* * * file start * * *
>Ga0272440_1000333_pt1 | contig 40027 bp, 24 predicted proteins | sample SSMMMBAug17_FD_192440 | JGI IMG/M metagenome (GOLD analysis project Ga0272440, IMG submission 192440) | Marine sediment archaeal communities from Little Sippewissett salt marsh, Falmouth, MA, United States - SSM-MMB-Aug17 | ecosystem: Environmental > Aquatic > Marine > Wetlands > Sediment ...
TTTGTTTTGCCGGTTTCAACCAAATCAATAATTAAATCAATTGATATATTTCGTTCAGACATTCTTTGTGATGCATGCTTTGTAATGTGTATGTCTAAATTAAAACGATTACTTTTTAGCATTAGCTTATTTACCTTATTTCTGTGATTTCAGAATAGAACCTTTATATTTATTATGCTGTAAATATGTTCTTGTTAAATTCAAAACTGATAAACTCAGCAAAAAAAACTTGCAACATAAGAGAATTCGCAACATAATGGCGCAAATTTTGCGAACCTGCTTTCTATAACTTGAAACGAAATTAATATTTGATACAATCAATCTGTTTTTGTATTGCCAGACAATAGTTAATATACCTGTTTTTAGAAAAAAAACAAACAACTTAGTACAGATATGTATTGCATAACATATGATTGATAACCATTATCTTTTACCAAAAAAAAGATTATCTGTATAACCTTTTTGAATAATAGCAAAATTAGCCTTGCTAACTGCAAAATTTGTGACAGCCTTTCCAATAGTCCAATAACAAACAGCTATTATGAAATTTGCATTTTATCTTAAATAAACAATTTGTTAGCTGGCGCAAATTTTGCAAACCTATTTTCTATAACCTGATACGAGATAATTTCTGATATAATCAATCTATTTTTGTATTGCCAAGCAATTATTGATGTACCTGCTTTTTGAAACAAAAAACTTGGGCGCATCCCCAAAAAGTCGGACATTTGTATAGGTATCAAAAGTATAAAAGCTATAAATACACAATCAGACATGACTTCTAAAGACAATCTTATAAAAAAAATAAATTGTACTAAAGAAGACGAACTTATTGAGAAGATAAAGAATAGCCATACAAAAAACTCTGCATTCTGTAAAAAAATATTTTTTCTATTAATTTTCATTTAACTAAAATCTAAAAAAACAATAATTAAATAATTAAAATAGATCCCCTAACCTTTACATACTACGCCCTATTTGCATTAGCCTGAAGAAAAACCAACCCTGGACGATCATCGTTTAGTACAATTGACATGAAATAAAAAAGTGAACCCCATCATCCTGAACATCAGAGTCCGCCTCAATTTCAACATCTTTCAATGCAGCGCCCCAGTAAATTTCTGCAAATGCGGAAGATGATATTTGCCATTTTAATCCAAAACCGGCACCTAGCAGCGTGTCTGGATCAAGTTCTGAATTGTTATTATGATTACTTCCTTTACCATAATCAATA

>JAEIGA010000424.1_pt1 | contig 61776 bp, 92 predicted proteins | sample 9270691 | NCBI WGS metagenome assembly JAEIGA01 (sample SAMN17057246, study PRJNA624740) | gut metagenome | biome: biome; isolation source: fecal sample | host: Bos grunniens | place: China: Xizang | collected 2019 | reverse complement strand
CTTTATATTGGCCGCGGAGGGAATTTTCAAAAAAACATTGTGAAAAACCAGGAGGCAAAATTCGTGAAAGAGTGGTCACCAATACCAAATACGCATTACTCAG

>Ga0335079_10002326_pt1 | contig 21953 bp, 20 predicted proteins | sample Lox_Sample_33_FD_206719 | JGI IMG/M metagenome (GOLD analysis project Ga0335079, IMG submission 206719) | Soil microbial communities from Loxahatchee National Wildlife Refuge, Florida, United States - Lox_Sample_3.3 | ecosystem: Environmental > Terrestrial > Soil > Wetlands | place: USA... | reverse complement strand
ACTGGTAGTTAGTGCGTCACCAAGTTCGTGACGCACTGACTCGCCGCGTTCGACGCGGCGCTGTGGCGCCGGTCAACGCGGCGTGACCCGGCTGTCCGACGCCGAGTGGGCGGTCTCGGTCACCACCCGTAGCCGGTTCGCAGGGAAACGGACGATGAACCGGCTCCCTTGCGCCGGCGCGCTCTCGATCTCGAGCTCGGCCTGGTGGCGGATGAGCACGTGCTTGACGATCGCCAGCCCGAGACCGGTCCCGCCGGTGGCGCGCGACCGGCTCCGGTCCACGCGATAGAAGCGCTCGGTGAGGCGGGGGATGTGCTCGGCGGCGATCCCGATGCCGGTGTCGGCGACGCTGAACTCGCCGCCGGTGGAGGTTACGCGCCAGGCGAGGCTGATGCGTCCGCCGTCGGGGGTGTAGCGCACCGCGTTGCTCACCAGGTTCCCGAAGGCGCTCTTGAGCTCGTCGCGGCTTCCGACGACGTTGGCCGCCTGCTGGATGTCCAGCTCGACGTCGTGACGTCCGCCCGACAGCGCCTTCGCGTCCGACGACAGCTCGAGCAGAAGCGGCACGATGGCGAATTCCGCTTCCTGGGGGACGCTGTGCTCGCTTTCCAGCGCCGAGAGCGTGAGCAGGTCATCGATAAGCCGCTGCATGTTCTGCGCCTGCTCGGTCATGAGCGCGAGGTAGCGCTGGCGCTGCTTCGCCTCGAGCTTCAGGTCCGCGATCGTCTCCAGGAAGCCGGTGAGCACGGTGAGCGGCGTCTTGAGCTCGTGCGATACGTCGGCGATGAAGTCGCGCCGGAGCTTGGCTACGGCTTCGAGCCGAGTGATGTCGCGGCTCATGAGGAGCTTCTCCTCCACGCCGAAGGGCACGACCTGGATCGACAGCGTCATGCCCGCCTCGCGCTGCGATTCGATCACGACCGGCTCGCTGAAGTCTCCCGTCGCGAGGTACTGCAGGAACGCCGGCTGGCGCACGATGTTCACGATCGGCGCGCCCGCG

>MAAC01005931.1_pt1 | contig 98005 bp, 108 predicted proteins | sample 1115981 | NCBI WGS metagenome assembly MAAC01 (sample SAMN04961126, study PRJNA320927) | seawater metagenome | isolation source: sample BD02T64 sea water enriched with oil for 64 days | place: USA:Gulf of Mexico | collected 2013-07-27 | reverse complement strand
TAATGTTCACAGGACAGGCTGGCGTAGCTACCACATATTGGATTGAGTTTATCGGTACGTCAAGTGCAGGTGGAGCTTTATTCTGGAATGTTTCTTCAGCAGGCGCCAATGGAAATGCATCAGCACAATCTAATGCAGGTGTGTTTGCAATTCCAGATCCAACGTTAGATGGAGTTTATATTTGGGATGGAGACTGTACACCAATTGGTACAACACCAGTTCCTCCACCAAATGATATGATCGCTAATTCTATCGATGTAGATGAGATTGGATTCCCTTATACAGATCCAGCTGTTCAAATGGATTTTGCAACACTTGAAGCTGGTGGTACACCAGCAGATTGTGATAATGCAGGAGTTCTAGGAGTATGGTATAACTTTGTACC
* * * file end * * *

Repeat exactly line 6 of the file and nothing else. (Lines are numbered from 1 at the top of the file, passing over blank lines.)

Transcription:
ACTGGTAGTTAGTGCGTCACCAAGTTCGTGACGCACTGACTCGCCGCGTTCGACGCGGCGCTGTGGCGCCGGTCAACGCGGCGTGACCCGGCTGTCCGACGCCGAGTGGGCGGTCTCGGTCACCACCCGTAGCCGGTTCGCAGGGAAACGGACGATGAACCGGCTCCCTTGCGCCGGCGCGCTCTCGATCTCGAGCTCGGCCTGGTGGCGGATGAGCACGTGCTTGACGATCGCCAGCCCGAGACCGGTCCCGCCGGTGGCGCGCGACCGGCTCCGGTCCACGCGATAGAAGCGCTCGGTGAGGCGGGGGATGTGCTCGGCGGCGATCCCGATGCCGGTGTCGGCGACGCTGAACTCGCCGCCGGTGGAGGTTACGCGCCAGGCGAGGCTGATGCGTCCGCCGTCGGGGGTGTAGCGCACCGCGTTGCTCACCAGGTTCCCGAAGGCGCTCTTGAGCTCGTCGCGGCTTCCGACGACGTTGGCCGCCTGCTGGATGTCCAGCTCGACGTCGTGACGTCCGCCCGACAGCGCCTTCGCGTCCGACGACAGCTCGAGCAGAAGCGGCACGATGGCGAATTCCGCTTCCTGGGGGACGCTGTGCTCGCTTTCCAGCGCCGAGAGCGTGAGCAGGTCATCGATAAGCCGCTGCATGTTCTGCGCCTGCTCGGTCATGAGCGCGAGGTAGCGCTGGCGCTGCTTCGCCTCGAGCTTCAGGTCCGCGATCGTCTCCAGGAAGCCGGTGAGCACGGTGAGCGGCGTCTTGAGCTCGTGCGATACGTCGGCGATGAAGTCGCGCCGGAGCTTGGCTACGGCTTCGAGCCGAGTGATGTCGCGGCTCATGAGGAGCTTCTCCTCCACGCCGAAGGGCACGACCTGGATCGACAGCGTCATGCCCGCCTCGCGCTGCGATTCGATCACGACCGGCTCGCTGAAGTCTCCCGTCGCGAGGTACTGCAGGAACGCCGGCTGGCGCACGATGTTCACGATCGGCGCGCCCGCG